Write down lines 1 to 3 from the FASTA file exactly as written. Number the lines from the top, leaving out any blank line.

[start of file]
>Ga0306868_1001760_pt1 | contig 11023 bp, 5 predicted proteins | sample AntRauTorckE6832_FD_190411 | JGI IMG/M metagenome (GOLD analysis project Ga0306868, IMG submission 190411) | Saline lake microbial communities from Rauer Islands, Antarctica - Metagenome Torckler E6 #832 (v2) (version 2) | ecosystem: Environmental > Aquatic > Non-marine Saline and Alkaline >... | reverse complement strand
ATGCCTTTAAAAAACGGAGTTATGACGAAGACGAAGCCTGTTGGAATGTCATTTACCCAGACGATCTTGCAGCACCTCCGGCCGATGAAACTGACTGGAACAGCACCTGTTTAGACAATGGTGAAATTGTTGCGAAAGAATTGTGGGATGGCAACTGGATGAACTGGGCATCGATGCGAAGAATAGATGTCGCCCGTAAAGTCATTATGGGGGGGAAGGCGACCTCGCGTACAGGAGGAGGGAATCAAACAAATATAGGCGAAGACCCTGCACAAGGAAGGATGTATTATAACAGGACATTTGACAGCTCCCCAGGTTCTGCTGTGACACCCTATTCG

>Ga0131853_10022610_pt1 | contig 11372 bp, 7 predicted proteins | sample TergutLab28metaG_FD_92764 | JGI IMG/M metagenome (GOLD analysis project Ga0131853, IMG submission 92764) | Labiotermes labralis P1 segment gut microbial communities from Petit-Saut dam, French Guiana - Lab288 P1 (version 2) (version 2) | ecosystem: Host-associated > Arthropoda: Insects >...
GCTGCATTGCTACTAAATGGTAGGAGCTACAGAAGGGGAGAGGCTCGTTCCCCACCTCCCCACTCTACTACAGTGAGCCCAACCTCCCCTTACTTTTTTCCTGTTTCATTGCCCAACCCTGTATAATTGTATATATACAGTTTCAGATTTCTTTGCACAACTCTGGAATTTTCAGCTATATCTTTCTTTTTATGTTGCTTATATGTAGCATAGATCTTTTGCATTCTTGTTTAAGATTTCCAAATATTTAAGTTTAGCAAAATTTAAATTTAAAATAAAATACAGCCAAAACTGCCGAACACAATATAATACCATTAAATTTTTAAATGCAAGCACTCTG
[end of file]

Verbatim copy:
>Ga0306868_1001760_pt1 | contig 11023 bp, 5 predicted proteins | sample AntRauTorckE6832_FD_190411 | JGI IMG/M metagenome (GOLD analysis project Ga0306868, IMG submission 190411) | Saline lake microbial communities from Rauer Islands, Antarctica - Metagenome Torckler E6 #832 (v2) (version 2) | ecosystem: Environmental > Aquatic > Non-marine Saline and Alkaline >... | reverse complement strand
ATGCCTTTAAAAAACGGAGTTATGACGAAGACGAAGCCTGTTGGAATGTCATTTACCCAGACGATCTTGCAGCACCTCCGGCCGATGAAACTGACTGGAACAGCACCTGTTTAGACAATGGTGAAATTGTTGCGAAAGAATTGTGGGATGGCAACTGGATGAACTGGGCATCGATGCGAAGAATAGATGTCGCCCGTAAAGTCATTATGGGGGGGAAGGCGACCTCGCGTACAGGAGGAGGGAATCAAACAAATATAGGCGAAGACCCTGCACAAGGAAGGATGTATTATAACAGGACATTTGACAGCTCCCCAGGTTCTGCTGTGACACCCTATTCG

>Ga0131853_10022610_pt1 | contig 11372 bp, 7 predicted proteins | sample TergutLab28metaG_FD_92764 | JGI IMG/M metagenome (GOLD analysis project Ga0131853, IMG submission 92764) | Labiotermes labralis P1 segment gut microbial communities from Petit-Saut dam, French Guiana - Lab288 P1 (version 2) (version 2) | ecosystem: Host-associated > Arthropoda: Insects >...